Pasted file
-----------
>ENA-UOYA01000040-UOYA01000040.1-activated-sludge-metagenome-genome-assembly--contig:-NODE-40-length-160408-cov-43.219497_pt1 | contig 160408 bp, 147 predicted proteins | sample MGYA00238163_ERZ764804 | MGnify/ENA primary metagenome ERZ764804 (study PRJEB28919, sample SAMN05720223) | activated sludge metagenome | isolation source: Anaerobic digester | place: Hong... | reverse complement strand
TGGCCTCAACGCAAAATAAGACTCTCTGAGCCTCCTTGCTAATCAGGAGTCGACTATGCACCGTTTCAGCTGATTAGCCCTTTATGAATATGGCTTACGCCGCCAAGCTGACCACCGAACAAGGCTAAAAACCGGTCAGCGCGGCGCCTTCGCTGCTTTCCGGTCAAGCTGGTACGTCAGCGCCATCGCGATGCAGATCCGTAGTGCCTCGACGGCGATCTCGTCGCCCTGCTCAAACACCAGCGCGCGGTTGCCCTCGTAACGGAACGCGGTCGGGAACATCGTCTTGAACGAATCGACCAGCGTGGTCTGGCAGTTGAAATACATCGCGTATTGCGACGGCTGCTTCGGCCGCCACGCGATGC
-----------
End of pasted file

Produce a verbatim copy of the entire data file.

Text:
>ENA-UOYA01000040-UOYA01000040.1-activated-sludge-metagenome-genome-assembly--contig:-NODE-40-length-160408-cov-43.219497_pt1 | contig 160408 bp, 147 predicted proteins | sample MGYA00238163_ERZ764804 | MGnify/ENA primary metagenome ERZ764804 (study PRJEB28919, sample SAMN05720223) | activated sludge metagenome | isolation source: Anaerobic digester | place: Hong... | reverse complement strand
TGGCCTCAACGCAAAATAAGACTCTCTGAGCCTCCTTGCTAATCAGGAGTCGACTATGCACCGTTTCAGCTGATTAGCCCTTTATGAATATGGCTTACGCCGCCAAGCTGACCACCGAACAAGGCTAAAAACCGGTCAGCGCGGCGCCTTCGCTGCTTTCCGGTCAAGCTGGTACGTCAGCGCCATCGCGATGCAGATCCGTAGTGCCTCGACGGCGATCTCGTCGCCCTGCTCAAACACCAGCGCGCGGTTGCCCTCGTAACGGAACGCGGTCGGGAACATCGTCTTGAACGAATCGACCAGCGTGGTCTGGCAGTTGAAATACATCGCGTATTGCGACGGCTGCTTCGGCCGCCACGCGATGC